At the end of the working day in the office, our eyes can become irritated and experience a feeling of heaviness and eyestrain, as well as slightly blurred vision. As Cristina, an IMO patient, explains “at the end of the day, I had difficulty seeing the words on the computer screen, even with my reading glasses on. This used to make me feel tired and even gave me headaches”. The reason is that optical correction for presbyopia or tired eyes is not designed for reading at near to intermediate distances, which is what we use when working with a computer. Our current lifestyles and routines involve spending many hours in front of computers, not to mention tablets and smartphones, so, in order to maintain concentration and performance, it is important to ensure visual comfort at a distance of between 0.5 and 1.5 metres. For this, a good option could be occupational glasses which, according to Claudia Garrido, from the Optometry and Refraction Department of IMO, “are particularly suitable for people with tired eyes who extensively use technological devices”.
What do occupational lenses consist of?
“While the lower section of the glass in progressive lenses is graduated for near vision (40 cm) and the upper section for distance, occupational lenses feature an upper part graduated for intermediate distances (1-1.5 m), which meets the specific visual needs of many jobs”, explains Claudia Garrido. As the optometrist adds, “as the difference between the correction of the upper and lower glass is less, the side margins in which the patient cannot see clearly are smaller and the transition between graduations is less abrupt. As a result, adaptation to the glasses is usually faster”.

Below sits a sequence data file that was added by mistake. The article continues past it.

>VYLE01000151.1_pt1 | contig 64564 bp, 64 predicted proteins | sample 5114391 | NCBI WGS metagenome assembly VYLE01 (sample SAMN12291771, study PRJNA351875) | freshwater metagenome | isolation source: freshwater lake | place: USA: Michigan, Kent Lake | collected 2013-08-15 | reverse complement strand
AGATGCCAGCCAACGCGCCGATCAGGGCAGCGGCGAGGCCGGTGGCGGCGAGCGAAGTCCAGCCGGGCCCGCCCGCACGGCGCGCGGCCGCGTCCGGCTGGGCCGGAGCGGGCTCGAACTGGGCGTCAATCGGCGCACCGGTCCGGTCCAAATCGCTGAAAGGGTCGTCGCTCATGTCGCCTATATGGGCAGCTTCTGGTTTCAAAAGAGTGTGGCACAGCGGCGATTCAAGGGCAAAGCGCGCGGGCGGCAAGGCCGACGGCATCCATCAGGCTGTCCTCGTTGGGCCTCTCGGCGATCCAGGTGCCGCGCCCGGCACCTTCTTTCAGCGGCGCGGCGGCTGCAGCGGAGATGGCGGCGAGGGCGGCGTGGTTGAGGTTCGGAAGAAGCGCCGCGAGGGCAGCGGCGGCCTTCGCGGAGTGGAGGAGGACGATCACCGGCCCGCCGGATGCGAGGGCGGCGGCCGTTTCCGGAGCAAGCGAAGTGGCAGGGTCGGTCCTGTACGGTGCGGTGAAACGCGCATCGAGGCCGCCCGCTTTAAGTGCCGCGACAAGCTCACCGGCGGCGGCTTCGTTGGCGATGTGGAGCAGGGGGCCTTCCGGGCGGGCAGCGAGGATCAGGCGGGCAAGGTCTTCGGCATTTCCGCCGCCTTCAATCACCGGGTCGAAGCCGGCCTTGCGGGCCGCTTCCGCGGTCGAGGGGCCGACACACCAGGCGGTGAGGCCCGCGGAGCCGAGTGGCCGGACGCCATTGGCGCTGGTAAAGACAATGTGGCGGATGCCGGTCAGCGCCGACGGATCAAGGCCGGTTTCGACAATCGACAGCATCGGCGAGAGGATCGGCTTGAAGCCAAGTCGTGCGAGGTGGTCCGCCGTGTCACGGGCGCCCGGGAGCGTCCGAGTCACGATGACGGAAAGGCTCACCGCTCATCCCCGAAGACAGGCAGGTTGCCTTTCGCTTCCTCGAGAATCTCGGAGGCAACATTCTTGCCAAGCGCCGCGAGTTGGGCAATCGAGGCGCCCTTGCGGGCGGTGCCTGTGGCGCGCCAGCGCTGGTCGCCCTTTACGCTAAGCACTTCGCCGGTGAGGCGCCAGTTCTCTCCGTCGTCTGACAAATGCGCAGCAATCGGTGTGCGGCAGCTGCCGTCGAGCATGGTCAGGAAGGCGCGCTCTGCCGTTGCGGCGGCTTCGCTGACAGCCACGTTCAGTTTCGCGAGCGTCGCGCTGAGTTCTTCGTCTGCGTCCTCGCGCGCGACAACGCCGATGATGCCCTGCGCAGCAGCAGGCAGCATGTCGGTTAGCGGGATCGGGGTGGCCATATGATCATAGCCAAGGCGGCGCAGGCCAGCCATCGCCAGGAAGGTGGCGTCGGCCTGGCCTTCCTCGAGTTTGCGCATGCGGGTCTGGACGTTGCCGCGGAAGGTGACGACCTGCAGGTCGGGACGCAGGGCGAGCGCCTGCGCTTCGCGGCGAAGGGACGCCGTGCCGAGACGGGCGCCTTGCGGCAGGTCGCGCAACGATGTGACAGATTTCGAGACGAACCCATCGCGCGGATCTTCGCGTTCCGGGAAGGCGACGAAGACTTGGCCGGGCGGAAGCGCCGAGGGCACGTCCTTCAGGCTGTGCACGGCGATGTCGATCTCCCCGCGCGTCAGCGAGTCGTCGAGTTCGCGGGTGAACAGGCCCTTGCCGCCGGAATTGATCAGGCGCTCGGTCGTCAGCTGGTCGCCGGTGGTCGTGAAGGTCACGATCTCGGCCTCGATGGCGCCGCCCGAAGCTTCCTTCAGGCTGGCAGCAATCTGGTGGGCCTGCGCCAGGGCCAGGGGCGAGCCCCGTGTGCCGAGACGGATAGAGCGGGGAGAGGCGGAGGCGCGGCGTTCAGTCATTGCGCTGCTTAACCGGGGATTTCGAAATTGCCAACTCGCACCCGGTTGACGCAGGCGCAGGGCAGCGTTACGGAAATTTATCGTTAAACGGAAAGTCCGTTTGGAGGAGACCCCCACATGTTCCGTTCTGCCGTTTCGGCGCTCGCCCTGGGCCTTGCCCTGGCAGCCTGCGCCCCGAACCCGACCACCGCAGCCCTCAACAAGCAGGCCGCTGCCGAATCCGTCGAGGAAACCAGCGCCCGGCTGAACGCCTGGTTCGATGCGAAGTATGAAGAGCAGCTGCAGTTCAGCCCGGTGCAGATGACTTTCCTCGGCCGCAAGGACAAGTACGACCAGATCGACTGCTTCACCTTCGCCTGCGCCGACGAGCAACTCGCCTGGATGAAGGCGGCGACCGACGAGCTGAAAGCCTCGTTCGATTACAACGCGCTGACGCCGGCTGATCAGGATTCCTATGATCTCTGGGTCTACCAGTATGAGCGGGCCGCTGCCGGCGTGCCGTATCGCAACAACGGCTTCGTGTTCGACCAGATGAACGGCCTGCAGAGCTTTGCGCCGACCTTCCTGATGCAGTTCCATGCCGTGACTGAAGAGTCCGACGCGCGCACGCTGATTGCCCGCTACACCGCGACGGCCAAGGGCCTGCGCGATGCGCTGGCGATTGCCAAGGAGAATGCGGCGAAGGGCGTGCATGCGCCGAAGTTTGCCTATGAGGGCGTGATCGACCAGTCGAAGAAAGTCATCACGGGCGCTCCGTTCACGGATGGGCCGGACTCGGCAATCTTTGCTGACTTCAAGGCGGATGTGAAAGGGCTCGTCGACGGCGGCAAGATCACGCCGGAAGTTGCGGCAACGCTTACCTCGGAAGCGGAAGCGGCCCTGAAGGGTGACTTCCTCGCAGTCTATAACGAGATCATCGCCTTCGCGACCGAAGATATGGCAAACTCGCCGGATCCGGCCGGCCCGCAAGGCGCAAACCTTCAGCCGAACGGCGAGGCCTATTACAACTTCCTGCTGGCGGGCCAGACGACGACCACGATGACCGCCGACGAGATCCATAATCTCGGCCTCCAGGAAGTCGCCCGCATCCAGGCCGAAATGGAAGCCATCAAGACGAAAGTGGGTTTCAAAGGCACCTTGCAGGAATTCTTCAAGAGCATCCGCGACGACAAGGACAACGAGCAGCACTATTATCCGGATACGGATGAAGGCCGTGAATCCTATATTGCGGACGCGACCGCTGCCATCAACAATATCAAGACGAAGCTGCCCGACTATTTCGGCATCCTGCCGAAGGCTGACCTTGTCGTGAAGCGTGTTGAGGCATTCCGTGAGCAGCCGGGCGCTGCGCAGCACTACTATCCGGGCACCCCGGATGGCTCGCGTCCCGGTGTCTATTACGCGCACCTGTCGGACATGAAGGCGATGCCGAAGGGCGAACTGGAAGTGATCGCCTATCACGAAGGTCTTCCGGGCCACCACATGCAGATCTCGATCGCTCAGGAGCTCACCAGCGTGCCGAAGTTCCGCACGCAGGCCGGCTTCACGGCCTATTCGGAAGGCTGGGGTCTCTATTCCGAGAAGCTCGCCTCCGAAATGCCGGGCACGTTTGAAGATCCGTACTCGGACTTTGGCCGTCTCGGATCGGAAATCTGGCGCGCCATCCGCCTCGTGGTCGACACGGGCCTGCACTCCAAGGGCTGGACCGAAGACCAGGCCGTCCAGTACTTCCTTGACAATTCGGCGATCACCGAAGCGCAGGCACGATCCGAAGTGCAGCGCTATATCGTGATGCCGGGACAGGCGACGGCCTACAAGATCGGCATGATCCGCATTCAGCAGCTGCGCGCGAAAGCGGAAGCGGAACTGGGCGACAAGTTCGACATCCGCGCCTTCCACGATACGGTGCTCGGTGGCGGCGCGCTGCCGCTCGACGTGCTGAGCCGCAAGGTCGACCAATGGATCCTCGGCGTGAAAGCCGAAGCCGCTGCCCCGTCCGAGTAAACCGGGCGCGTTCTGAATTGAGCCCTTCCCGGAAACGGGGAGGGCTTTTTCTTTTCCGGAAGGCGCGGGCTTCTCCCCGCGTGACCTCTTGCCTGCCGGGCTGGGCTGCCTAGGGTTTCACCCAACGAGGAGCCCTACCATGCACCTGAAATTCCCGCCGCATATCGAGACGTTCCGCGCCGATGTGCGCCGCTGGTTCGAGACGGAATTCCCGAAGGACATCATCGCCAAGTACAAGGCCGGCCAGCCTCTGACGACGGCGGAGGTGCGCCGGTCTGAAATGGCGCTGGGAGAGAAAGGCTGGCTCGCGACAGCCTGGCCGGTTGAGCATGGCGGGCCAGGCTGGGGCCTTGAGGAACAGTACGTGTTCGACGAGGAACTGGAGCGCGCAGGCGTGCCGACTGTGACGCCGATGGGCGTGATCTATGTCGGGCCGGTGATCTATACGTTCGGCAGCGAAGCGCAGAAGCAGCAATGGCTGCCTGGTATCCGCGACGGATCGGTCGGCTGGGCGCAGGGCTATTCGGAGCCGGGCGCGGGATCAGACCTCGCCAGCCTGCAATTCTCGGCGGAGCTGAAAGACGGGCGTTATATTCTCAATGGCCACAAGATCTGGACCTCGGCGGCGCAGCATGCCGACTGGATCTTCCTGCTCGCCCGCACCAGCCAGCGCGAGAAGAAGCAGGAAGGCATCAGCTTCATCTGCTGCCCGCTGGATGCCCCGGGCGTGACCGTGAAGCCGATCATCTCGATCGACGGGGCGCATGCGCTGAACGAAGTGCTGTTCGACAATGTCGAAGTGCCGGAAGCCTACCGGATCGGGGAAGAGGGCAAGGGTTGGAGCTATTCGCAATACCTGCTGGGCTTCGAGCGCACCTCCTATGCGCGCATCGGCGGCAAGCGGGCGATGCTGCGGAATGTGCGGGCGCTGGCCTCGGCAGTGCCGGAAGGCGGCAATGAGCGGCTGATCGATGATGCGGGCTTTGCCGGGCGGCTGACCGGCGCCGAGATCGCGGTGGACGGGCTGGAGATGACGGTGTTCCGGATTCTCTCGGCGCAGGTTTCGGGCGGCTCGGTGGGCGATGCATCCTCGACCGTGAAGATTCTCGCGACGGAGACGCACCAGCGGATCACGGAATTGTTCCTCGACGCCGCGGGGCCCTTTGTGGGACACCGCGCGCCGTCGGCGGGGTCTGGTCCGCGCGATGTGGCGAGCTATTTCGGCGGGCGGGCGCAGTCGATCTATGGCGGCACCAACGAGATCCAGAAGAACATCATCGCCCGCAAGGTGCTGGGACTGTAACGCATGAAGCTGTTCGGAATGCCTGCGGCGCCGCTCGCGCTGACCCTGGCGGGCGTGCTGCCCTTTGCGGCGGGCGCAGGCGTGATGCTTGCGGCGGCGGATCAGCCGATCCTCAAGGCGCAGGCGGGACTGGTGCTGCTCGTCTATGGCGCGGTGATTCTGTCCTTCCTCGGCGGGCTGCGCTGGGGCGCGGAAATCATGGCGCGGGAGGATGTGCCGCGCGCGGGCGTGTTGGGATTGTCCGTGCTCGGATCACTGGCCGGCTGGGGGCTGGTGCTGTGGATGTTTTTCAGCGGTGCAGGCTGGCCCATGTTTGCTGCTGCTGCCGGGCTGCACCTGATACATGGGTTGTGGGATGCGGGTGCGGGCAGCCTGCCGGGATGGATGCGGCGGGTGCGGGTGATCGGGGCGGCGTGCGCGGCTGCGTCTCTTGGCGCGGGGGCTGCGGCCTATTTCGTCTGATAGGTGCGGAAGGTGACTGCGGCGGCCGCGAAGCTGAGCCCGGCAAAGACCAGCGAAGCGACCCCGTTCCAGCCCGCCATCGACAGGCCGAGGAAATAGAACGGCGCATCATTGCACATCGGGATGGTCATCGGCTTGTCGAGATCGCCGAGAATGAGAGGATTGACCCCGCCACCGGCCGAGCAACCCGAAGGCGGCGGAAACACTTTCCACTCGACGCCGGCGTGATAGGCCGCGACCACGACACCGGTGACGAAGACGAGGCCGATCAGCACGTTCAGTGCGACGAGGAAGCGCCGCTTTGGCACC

These blurred side areas are one of the main limitations of progressive lenses, with which the patient has to learn to see, although new designs and materials allow them to be reduced and, in the case of custom lenses, place them in less used areas of the visual field.
Individualised adaptation for greater comfort
The improvements and increasingly greater possibilities offered by lenses to correct refractive errors contribute greatly to carrying out everyday tasks accurately and effectively. And the benefits are not only visual because appropriate optical correction can also prevent, for example, poor posture: “prior to occupational lenses, people would wear reading glasses and need to get very close to the computer screen or, in the case of progressive lenses, had to raise their heads to see through the lower section”. According to the optometrist, “the key point is not only determining the optical power of the lenses according to the number of dioptres, but finding the right model to meet the needs of each patient”, which requires a comprehensive assessment and individualised advice by a trusted optometrist.